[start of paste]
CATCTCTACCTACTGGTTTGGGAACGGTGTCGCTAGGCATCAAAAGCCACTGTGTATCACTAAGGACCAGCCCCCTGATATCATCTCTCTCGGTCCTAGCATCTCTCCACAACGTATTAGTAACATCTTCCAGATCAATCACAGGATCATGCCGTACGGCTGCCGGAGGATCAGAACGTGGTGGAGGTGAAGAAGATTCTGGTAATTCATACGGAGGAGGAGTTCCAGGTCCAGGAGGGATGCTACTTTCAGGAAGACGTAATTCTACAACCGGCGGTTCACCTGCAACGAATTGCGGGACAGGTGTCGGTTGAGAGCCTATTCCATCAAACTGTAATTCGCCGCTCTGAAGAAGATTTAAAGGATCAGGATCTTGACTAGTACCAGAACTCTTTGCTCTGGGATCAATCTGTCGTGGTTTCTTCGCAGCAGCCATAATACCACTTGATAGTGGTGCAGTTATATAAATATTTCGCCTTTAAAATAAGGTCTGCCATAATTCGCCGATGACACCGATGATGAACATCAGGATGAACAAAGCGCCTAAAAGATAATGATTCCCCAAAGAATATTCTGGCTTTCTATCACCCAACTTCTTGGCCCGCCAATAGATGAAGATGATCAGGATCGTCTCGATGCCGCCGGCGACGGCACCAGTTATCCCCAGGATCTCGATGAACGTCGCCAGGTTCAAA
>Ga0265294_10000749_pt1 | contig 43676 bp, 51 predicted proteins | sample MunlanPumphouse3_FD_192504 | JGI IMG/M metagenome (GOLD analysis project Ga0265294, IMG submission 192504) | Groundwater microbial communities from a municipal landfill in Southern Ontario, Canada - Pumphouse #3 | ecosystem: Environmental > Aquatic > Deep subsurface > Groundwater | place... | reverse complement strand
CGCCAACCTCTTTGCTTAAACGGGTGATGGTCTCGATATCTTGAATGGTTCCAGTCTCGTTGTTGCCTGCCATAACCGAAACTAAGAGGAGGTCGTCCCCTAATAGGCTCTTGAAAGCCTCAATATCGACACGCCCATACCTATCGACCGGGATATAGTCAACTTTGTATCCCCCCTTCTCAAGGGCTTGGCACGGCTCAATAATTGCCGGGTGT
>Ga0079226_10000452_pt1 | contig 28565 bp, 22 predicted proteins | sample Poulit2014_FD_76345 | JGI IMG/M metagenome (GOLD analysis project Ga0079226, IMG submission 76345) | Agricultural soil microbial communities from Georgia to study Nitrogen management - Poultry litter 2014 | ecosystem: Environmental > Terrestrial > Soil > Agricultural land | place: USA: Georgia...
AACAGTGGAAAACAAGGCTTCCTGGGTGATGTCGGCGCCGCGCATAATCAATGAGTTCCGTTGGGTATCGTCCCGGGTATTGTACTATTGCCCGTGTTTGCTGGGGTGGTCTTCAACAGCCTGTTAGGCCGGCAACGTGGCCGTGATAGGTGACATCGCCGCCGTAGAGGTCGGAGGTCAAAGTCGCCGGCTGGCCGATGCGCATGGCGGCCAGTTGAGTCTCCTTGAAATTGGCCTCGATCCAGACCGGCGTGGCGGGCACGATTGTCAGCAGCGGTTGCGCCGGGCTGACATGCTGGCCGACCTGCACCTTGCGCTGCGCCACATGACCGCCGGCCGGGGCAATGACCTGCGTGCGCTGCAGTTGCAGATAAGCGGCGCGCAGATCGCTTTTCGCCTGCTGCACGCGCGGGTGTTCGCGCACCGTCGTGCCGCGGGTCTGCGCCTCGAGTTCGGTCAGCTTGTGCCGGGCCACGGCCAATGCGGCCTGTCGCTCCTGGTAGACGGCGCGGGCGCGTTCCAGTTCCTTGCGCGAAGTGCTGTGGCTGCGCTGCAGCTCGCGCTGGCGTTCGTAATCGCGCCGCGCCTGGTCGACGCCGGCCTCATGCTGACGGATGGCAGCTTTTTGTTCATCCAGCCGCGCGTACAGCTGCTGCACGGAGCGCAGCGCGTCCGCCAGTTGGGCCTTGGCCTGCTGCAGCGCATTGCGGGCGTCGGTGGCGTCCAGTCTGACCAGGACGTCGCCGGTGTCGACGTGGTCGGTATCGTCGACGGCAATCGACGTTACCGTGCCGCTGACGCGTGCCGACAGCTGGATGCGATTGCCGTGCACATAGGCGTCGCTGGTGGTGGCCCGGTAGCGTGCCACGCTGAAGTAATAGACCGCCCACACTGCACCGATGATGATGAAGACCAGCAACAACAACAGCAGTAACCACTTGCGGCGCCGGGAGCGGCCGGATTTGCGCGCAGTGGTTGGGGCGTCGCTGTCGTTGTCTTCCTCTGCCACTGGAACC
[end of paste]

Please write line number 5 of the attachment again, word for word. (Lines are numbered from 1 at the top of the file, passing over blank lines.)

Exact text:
AACAGTGGAAAACAAGGCTTCCTGGGTGATGTCGGCGCCGCGCATAATCAATGAGTTCCGTTGGGTATCGTCCCGGGTATTGTACTATTGCCCGTGTTTGCTGGGGTGGTCTTCAACAGCCTGTTAGGCCGGCAACGTGGCCGTGATAGGTGACATCGCCGCCGTAGAGGTCGGAGGTCAAAGTCGCCGGCTGGCCGATGCGCATGGCGGCCAGTTGAGTCTCCTTGAAATTGGCCTCGATCCAGACCGGCGTGGCGGGCACGATTGTCAGCAGCGGTTGCGCCGGGCTGACATGCTGGCCGACCTGCACCTTGCGCTGCGCCACATGACCGCCGGCCGGGGCAATGACCTGCGTGCGCTGCAGTTGCAGATAAGCGGCGCGCAGATCGCTTTTCGCCTGCTGCACGCGCGGGTGTTCGCGCACCGTCGTGCCGCGGGTCTGCGCCTCGAGTTCGGTCAGCTTGTGCCGGGCCACGGCCAATGCGGCCTGTCGCTCCTGGTAGACGGCGCGGGCGCGTTCCAGTTCCTTGCGCGAAGTGCTGTGGCTGCGCTGCAGCTCGCGCTGGCGTTCGTAATCGCGCCGCGCCTGGTCGACGCCGGCCTCATGCTGACGGATGGCAGCTTTTTGTTCATCCAGCCGCGCGTACAGCTGCTGCACGGAGCGCAGCGCGTCCGCCAGTTGGGCCTTGGCCTGCTGCAGCGCATTGCGGGCGTCGGTGGCGTCCAGTCTGACCAGGACGTCGCCGGTGTCGACGTGGTCGGTATCGTCGACGGCAATCGACGTTACCGTGCCGCTGACGCGTGCCGACAGCTGGATGCGATTGCCGTGCACATAGGCGTCGCTGGTGGTGGCCCGGTAGCGTGCCACGCTGAAGTAATAGACCGCCCACACTGCACCGATGATGATGAAGACCAGCAACAACAACAGCAGTAACCACTTGCGGCGCCGGGAGCGGCCGGATTTGCGCGCAGTGGTTGGGGCGTCGCTGTCGTTGTCTTCCTCTGCCACTGGAACC